More trees are felled. The quarry is hollowed out.
Your attention turns inland, and you are surprised to see that where once
there was forest there now stand a few skeletal palms. The huts that remain
are battered. The people’s bodies are wasted, their skin seeping with disease.
Another year passes and the forest is reduced to one lone tree. The other
palms have been cut down, to repair the huts, to replace the lost canoes, to
trundle yet more gods to the cliffs. The people have become desperate. They
weave canoes of grass and reed but they prove too fragile. Without the shelter
of the forest, the village is abandoned.
The tribes split and split again, and wars rage. They fight and what they kill
they cannibalise. You hear a crackling fire and smell sweet roast. Glistening
meat is scraped from a charred skull and devoured.
A blink of an eye and the final tree has vanished. Where did it go? To forge
spears, to transport a god, to build a canoe? You stare in disbelief. Surely it
should have been obvious that by destroying the forest, they were destroying
their means of food, of shelter, of survival, of escape, of salvation? What
madness must have possessed them?
The tribes fight until there are few left. And those that remain turn their
anger on their gods. They smash out the eyes, demolish the platforms, they
topple the statues. The island that remains is scorched and barren.
You stand and stare out to sea where two hundred statues once stood. Now
the idols are half buried among the grasses that ripple. The islanders have
Now stop imagining. You are on an island.
Astrabel Zar caterpillared his way out of his sleeping bag and clicked on his
torch. He sat upright, his head scraping against canvas, tugged on his jeans
and laced up his boots. Bottles tlink-tlinked as he crawled to the flap. The
sound disturbed his snoring companion, Sheabley McMung, but as Sheabley
had spent the evening necking Absynthzo like a gill-glott, he responded merely
by moaning an indignant burst of song.
Astrabel had also been gill-glotting the Absynthzo. It had seemed very agreeable at the time but now a difference of opinion had arisen. His mouth felt like
the inside of a vacuum-cleaner and his brain had delegated all responsibilities
to his bladder because it seemed the more lucid part of his anatomy. It knew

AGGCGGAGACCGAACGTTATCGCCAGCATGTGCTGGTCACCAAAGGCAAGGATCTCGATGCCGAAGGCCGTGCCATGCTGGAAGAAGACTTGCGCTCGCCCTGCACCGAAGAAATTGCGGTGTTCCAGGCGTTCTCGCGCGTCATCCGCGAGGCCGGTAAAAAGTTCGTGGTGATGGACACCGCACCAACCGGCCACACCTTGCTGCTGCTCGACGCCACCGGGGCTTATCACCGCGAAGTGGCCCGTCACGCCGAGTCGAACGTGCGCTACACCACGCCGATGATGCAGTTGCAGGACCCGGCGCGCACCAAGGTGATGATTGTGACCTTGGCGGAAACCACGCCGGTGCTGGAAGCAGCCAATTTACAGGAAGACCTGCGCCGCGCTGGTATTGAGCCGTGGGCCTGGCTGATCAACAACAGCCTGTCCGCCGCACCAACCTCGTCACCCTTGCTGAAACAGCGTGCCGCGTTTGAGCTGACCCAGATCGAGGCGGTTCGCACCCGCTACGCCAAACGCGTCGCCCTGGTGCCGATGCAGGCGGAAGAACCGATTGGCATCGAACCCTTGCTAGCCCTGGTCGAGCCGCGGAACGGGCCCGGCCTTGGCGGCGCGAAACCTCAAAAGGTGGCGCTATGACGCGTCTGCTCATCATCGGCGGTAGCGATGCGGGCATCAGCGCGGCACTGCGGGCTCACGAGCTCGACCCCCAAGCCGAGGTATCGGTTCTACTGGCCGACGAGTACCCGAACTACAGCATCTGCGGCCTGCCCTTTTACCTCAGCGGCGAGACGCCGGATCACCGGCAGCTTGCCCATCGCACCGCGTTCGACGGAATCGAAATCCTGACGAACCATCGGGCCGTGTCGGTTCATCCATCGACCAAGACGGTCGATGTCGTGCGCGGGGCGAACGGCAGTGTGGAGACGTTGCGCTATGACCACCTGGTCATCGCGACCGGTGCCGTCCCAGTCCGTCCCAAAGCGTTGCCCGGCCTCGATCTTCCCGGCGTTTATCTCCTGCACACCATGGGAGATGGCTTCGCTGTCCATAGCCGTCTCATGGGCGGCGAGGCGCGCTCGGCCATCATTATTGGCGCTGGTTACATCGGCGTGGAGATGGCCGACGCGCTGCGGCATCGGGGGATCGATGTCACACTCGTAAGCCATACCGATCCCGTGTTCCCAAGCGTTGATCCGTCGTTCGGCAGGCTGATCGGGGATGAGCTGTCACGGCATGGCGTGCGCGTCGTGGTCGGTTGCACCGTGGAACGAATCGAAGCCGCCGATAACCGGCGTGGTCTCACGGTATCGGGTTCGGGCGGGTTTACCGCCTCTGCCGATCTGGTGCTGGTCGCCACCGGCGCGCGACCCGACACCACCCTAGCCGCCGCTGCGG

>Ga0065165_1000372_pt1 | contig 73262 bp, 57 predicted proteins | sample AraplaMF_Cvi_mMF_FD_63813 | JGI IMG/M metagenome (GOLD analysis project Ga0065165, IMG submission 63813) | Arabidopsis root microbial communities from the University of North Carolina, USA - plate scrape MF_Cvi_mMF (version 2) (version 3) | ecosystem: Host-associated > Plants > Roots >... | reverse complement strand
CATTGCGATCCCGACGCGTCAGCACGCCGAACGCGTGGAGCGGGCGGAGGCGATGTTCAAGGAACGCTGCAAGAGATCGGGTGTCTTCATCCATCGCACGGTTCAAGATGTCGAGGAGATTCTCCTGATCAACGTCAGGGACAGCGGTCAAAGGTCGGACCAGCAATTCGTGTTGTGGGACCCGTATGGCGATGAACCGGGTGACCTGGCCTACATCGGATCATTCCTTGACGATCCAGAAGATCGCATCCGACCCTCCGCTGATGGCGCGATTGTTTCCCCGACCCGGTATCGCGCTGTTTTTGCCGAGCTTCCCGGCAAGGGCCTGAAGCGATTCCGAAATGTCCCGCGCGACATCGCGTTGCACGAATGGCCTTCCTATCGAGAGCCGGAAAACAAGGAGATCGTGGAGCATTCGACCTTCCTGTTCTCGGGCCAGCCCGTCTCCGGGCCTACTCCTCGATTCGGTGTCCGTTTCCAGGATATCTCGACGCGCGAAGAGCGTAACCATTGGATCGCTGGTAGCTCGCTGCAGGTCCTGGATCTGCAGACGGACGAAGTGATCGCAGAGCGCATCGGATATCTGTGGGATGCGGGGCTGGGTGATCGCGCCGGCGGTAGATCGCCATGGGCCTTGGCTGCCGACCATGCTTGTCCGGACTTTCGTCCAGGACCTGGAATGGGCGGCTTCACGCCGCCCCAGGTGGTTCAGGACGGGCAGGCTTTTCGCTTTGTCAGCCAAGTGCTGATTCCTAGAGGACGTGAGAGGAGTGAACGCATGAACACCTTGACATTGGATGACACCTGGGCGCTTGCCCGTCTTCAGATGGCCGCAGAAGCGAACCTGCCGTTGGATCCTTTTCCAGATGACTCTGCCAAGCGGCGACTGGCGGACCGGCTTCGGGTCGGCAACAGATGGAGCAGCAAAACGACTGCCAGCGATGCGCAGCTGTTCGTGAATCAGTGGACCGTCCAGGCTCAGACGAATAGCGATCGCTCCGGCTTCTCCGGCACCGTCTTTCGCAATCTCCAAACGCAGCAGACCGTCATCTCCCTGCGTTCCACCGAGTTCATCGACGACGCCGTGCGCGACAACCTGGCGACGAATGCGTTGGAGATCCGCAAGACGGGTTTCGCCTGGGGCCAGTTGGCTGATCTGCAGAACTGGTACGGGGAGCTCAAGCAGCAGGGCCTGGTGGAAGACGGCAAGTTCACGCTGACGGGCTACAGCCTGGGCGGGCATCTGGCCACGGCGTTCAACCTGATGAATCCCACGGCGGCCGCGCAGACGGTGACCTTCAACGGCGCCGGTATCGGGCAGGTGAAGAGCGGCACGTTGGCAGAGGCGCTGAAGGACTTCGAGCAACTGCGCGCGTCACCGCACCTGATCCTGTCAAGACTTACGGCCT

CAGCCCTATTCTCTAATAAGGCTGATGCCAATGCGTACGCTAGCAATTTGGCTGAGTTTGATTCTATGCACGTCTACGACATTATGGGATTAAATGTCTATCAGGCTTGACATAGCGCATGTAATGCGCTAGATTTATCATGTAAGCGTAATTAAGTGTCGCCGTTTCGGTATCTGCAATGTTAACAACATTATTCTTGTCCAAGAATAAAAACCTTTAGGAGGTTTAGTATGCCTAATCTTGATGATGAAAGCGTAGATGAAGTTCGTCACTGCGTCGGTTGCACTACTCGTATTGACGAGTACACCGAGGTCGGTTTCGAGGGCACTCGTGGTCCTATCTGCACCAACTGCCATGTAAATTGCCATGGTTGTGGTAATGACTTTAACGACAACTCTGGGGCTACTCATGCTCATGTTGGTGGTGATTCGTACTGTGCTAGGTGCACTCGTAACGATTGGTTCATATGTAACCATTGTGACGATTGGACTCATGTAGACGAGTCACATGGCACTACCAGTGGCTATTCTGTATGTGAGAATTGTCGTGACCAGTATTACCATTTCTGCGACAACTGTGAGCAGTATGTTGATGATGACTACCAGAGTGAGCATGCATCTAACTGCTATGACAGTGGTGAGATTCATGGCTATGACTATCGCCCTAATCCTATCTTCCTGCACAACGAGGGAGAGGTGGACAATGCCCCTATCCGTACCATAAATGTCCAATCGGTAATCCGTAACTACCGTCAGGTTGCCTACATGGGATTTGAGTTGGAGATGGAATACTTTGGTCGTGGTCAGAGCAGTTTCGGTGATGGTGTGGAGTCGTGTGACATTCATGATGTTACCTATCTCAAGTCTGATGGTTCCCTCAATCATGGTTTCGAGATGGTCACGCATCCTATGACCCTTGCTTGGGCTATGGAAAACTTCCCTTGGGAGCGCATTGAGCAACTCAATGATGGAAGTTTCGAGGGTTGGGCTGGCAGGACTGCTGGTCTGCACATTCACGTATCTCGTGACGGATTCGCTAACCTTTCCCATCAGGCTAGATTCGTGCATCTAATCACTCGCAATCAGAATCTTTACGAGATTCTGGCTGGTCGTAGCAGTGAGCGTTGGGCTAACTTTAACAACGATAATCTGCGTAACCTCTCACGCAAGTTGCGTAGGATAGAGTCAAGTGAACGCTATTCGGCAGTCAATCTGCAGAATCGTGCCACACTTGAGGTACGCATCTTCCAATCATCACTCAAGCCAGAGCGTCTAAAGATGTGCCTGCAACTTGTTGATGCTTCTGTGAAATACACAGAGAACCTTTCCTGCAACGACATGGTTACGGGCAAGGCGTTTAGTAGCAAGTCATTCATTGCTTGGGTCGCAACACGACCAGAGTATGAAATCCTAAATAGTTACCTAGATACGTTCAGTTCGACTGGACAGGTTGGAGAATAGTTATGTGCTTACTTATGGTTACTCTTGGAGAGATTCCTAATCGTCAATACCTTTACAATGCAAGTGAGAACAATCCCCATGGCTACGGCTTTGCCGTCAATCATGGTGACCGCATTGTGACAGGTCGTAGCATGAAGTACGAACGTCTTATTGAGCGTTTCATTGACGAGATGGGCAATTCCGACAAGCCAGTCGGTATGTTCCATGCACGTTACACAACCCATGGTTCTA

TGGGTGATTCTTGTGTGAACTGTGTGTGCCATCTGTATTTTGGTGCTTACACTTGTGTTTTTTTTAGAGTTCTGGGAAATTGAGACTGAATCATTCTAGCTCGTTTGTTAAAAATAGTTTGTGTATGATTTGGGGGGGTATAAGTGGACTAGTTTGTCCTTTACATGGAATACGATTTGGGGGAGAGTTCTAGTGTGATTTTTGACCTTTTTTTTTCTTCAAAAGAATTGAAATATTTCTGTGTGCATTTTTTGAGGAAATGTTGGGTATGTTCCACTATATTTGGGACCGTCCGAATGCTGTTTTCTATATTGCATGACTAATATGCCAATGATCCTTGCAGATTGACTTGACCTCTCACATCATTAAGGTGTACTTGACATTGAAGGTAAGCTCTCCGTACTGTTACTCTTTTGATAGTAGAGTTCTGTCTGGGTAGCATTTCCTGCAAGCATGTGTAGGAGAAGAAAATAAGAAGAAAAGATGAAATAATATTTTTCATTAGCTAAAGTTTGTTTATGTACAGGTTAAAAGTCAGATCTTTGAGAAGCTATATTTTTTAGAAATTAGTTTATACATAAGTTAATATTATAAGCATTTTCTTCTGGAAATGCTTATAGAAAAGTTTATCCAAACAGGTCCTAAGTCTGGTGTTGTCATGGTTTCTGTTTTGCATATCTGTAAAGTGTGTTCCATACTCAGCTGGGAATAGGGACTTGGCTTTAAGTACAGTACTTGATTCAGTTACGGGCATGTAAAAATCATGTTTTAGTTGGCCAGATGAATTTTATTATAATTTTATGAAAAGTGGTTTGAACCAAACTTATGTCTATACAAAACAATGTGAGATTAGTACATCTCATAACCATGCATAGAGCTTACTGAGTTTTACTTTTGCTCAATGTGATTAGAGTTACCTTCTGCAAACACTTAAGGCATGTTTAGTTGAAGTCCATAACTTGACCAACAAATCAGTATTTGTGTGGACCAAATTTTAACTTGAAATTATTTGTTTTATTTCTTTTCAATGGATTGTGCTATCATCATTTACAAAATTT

what it wanted, and it wanted it now.
He struggled out into the grim blackness. Above him, cumulonimbus steamrolled across the sky like apocalyptic icebergs. Thunder tolled. Astrabel clambered to his feet and waved his torch around him. Its wraithlike glow illuminated a gloopy trail down to the ruins. Astrabel closed the tent, buttoned his
coat and tripped over a guy-rope.
It hadn’t been his idea to come here for a holiday.
He’d only said ‘yes’ to Zoberly Chesterfield because he couldn’t make ‘no’
sounds in the vicinity of her cleavage. She was irresistible – cherry lips, a habit
of laughing at everything she said and breasts that seemed to be formulating
an escape attempt from her brassiere. The next thing Astrabel knew, he’d
landed face down in a puddle of mud with half a tent around his left leg.
Disententing himself, Astrabel ambled down the path, following the dancing halo of his torchlight. He was busting, but he wouldn’t be able to relax
if he was within sight of the camp. He felt like he was being watched. So
instead, he waded through the bracken and ducked beneath the dead trees.
And all the time, he did his best to ignore the grey ghosts that drifted around
The path toppled into the columnated ruins of an abbey and Astrabel half
slipped, half plunged down the steps. The monastery walls had crumbled,
leaving high archways.
The question as to why anyone should come to Gadrahadradon for a holiday weighed upon Astrabel’s thoughts. He remembered leafing through a
‘Gadrahadradon – The most haunted planet in the galaxy.’
It certainly was haunted. In the derelict central hall, Astrabel found himself amid a congregation of ghosts. They were composed of thin mist, one
moment coalescing into recognisable bodies and faces, the next rippling away